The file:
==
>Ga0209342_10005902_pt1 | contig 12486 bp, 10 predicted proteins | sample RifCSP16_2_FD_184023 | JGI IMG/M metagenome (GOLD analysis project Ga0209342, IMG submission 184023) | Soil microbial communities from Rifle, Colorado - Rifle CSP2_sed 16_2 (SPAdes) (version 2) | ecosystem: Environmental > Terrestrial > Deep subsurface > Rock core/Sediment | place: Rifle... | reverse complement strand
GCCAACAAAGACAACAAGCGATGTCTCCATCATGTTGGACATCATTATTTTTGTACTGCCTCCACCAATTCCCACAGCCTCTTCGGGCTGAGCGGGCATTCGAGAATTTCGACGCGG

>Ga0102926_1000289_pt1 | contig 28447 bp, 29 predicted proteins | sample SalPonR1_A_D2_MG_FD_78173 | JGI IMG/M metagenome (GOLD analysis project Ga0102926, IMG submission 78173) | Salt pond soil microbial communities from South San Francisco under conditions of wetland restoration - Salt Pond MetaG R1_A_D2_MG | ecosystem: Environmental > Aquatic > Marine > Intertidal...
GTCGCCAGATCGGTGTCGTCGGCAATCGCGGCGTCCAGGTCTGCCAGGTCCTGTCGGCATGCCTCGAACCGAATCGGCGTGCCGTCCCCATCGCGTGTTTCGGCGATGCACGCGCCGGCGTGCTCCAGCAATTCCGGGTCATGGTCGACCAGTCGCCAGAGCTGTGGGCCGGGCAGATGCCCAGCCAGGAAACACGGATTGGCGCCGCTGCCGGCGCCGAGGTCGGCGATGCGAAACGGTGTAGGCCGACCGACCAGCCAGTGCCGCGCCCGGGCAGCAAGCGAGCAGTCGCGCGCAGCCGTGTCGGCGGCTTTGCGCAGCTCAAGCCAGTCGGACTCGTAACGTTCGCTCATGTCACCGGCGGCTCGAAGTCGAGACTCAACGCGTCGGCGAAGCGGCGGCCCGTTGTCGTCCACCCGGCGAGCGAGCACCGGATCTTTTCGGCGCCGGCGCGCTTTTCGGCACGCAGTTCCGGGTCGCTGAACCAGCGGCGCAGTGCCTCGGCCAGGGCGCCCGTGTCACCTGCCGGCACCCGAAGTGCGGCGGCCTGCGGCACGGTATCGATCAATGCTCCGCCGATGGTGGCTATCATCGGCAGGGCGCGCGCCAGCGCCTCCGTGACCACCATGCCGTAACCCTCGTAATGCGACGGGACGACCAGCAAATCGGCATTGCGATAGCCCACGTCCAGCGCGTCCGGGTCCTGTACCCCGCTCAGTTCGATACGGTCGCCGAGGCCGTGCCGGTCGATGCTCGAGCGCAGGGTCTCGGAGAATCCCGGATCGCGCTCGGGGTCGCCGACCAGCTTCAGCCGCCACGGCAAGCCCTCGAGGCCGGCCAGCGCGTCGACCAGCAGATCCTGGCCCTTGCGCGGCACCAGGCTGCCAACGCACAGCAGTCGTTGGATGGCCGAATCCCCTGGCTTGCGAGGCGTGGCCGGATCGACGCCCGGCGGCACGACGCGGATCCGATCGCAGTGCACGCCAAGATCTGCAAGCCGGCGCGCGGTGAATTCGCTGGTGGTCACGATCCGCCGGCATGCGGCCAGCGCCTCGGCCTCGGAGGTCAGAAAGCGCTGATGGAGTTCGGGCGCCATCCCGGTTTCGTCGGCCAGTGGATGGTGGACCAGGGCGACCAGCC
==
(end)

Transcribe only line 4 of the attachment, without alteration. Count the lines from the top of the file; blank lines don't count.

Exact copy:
GTCGCCAGATCGGTGTCGTCGGCAATCGCGGCGTCCAGGTCTGCCAGGTCCTGTCGGCATGCCTCGAACCGAATCGGCGTGCCGTCCCCATCGCGTGTTTCGGCGATGCACGCGCCGGCGTGCTCCAGCAATTCCGGGTCATGGTCGACCAGTCGCCAGAGCTGTGGGCCGGGCAGATGCCCAGCCAGGAAACACGGATTGGCGCCGCTGCCGGCGCCGAGGTCGGCGATGCGAAACGGTGTAGGCCGACCGACCAGCCAGTGCCGCGCCCGGGCAGCAAGCGAGCAGTCGCGCGCAGCCGTGTCGGCGGCTTTGCGCAGCTCAAGCCAGTCGGACTCGTAACGTTCGCTCATGTCACCGGCGGCTCGAAGTCGAGACTCAACGCGTCGGCGAAGCGGCGGCCCGTTGTCGTCCACCCGGCGAGCGAGCACCGGATCTTTTCGGCGCCGGCGCGCTTTTCGGCACGCAGTTCCGGGTCGCTGAACCAGCGGCGCAGTGCCTCGGCCAGGGCGCCCGTGTCACCTGCCGGCACCCGAAGTGCGGCGGCCTGCGGCACGGTATCGATCAATGCTCCGCCGATGGTGGCTATCATCGGCAGGGCGCGCGCCAGCGCCTCCGTGACCACCATGCCGTAACCCTCGTAATGCGACGGGACGACCAGCAAATCGGCATTGCGATAGCCCACGTCCAGCGCGTCCGGGTCCTGTACCCCGCTCAGTTCGATACGGTCGCCGAGGCCGTGCCGGTCGATGCTCGAGCGCAGGGTCTCGGAGAATCCCGGATCGCGCTCGGGGTCGCCGACCAGCTTCAGCCGCCACGGCAAGCCCTCGAGGCCGGCCAGCGCGTCGACCAGCAGATCCTGGCCCTTGCGCGGCACCAGGCTGCCAACGCACAGCAGTCGTTGGATGGCCGAATCCCCTGGCTTGCGAGGCGTGGCCGGATCGACGCCCGGCGGCACGACGCGGATCCGATCGCAGTGCACGCCAAGATCTGCAAGCCGGCGCGCGGTGAATTCGCTGGTGGTCACGATCCGCCGGCATGCGGCCAGCGCCTCGGCCTCGGAGGTCAGAAAGCGCTGATGGAGTTCGGGCGCCATCCCGGTTTCGTCGGCCAGTGGATGGTGGACCAGGGCGACCAGCC